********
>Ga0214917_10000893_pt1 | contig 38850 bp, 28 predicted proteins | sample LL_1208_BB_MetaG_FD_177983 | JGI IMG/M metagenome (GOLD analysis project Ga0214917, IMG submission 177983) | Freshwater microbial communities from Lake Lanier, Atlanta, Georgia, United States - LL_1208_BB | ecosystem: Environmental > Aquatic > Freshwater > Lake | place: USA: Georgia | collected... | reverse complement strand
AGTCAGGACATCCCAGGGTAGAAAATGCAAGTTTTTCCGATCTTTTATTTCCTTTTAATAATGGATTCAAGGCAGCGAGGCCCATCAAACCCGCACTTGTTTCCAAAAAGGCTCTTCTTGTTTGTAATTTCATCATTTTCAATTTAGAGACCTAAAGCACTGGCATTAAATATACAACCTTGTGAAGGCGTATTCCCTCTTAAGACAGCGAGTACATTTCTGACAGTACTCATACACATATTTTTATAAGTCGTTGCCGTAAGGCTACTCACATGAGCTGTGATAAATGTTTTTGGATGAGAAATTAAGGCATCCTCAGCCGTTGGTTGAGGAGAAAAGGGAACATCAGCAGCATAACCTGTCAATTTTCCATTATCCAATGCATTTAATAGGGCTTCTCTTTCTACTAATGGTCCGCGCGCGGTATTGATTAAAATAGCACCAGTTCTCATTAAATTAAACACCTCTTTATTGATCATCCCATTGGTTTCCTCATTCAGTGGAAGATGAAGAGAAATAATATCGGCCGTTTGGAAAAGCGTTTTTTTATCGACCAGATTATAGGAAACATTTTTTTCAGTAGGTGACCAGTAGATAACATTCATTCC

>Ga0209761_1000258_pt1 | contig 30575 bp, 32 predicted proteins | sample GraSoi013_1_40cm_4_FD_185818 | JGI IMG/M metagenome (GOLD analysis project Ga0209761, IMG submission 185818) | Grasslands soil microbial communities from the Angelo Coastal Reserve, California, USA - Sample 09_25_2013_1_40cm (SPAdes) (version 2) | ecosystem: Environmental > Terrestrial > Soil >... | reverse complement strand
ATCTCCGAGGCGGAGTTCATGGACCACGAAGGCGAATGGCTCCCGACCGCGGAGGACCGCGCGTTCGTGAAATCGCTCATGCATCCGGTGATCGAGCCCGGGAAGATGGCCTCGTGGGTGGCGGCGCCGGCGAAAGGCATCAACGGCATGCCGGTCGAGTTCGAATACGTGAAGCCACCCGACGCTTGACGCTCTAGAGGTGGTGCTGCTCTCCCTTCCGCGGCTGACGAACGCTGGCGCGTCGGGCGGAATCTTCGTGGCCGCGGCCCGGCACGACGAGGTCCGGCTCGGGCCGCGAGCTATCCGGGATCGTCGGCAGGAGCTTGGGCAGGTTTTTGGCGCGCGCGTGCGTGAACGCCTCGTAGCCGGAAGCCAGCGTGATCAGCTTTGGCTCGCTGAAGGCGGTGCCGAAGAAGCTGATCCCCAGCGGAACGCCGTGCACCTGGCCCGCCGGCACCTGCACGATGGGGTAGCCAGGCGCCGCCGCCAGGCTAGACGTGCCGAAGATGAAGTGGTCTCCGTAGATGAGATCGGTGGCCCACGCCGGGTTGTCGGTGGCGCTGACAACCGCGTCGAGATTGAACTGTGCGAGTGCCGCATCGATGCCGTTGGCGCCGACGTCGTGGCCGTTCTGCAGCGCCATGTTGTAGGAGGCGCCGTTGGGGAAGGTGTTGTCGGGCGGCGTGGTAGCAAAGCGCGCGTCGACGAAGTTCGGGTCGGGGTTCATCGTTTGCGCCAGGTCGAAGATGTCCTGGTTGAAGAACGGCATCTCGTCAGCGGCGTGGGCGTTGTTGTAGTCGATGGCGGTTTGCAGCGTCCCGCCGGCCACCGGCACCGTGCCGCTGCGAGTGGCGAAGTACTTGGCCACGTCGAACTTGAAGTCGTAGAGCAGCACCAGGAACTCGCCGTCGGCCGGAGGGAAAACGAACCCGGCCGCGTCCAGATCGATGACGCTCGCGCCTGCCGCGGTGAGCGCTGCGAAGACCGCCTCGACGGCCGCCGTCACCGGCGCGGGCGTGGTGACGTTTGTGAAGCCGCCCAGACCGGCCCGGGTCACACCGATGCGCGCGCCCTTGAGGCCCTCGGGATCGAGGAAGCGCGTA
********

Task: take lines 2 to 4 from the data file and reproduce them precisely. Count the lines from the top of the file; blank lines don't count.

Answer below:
AGTCAGGACATCCCAGGGTAGAAAATGCAAGTTTTTCCGATCTTTTATTTCCTTTTAATAATGGATTCAAGGCAGCGAGGCCCATCAAACCCGCACTTGTTTCCAAAAAGGCTCTTCTTGTTTGTAATTTCATCATTTTCAATTTAGAGACCTAAAGCACTGGCATTAAATATACAACCTTGTGAAGGCGTATTCCCTCTTAAGACAGCGAGTACATTTCTGACAGTACTCATACACATATTTTTATAAGTCGTTGCCGTAAGGCTACTCACATGAGCTGTGATAAATGTTTTTGGATGAGAAATTAAGGCATCCTCAGCCGTTGGTTGAGGAGAAAAGGGAACATCAGCAGCATAACCTGTCAATTTTCCATTATCCAATGCATTTAATAGGGCTTCTCTTTCTACTAATGGTCCGCGCGCGGTATTGATTAAAATAGCACCAGTTCTCATTAAATTAAACACCTCTTTATTGATCATCCCATTGGTTTCCTCATTCAGTGGAAGATGAAGAGAAATAATATCGGCCGTTTGGAAAAGCGTTTTTTTATCGACCAGATTATAGGAAACATTTTTTTCAGTAGGTGACCAGTAGATAACATTCATTCC

>Ga0209761_1000258_pt1 | contig 30575 bp, 32 predicted proteins | sample GraSoi013_1_40cm_4_FD_185818 | JGI IMG/M metagenome (GOLD analysis project Ga0209761, IMG submission 185818) | Grasslands soil microbial communities from the Angelo Coastal Reserve, California, USA - Sample 09_25_2013_1_40cm (SPAdes) (version 2) | ecosystem: Environmental > Terrestrial > Soil >... | reverse complement strand
ATCTCCGAGGCGGAGTTCATGGACCACGAAGGCGAATGGCTCCCGACCGCGGAGGACCGCGCGTTCGTGAAATCGCTCATGCATCCGGTGATCGAGCCCGGGAAGATGGCCTCGTGGGTGGCGGCGCCGGCGAAAGGCATCAACGGCATGCCGGTCGAGTTCGAATACGTGAAGCCACCCGACGCTTGACGCTCTAGAGGTGGTGCTGCTCTCCCTTCCGCGGCTGACGAACGCTGGCGCGTCGGGCGGAATCTTCGTGGCCGCGGCCCGGCACGACGAGGTCCGGCTCGGGCCGCGAGCTATCCGGGATCGTCGGCAGGAGCTTGGGCAGGTTTTTGGCGCGCGCGTGCGTGAACGCCTCGTAGCCGGAAGCCAGCGTGATCAGCTTTGGCTCGCTGAAGGCGGTGCCGAAGAAGCTGATCCCCAGCGGAACGCCGTGCACCTGGCCCGCCGGCACCTGCACGATGGGGTAGCCAGGCGCCGCCGCCAGGCTAGACGTGCCGAAGATGAAGTGGTCTCCGTAGATGAGATCGGTGGCCCACGCCGGGTTGTCGGTGGCGCTGACAACCGCGTCGAGATTGAACTGTGCGAGTGCCGCATCGATGCCGTTGGCGCCGACGTCGTGGCCGTTCTGCAGCGCCATGTTGTAGGAGGCGCCGTTGGGGAAGGTGTTGTCGGGCGGCGTGGTAGCAAAGCGCGCGTCGACGAAGTTCGGGTCGGGGTTCATCGTTTGCGCCAGGTCGAAGATGTCCTGGTTGAAGAACGGCATCTCGTCAGCGGCGTGGGCGTTGTTGTAGTCGATGGCGGTTTGCAGCGTCCCGCCGGCCACCGGCACCGTGCCGCTGCGAGTGGCGAAGTACTTGGCCACGTCGAACTTGAAGTCGTAGAGCAGCACCAGGAACTCGCCGTCGGCCGGAGGGAAAACGAACCCGGCCGCGTCCAGATCGATGACGCTCGCGCCTGCCGCGGTGAGCGCTGCGAAGACCGCCTCGACGGCCGCCGTCACCGGCGCGGGCGTGGTGACGTTTGTGAAGCCGCCCAGACCGGCCCGGGTCACACCGATGCGCGCGCCCTTGAGGCCCTCGGGATCGAGGAAGCGCGTA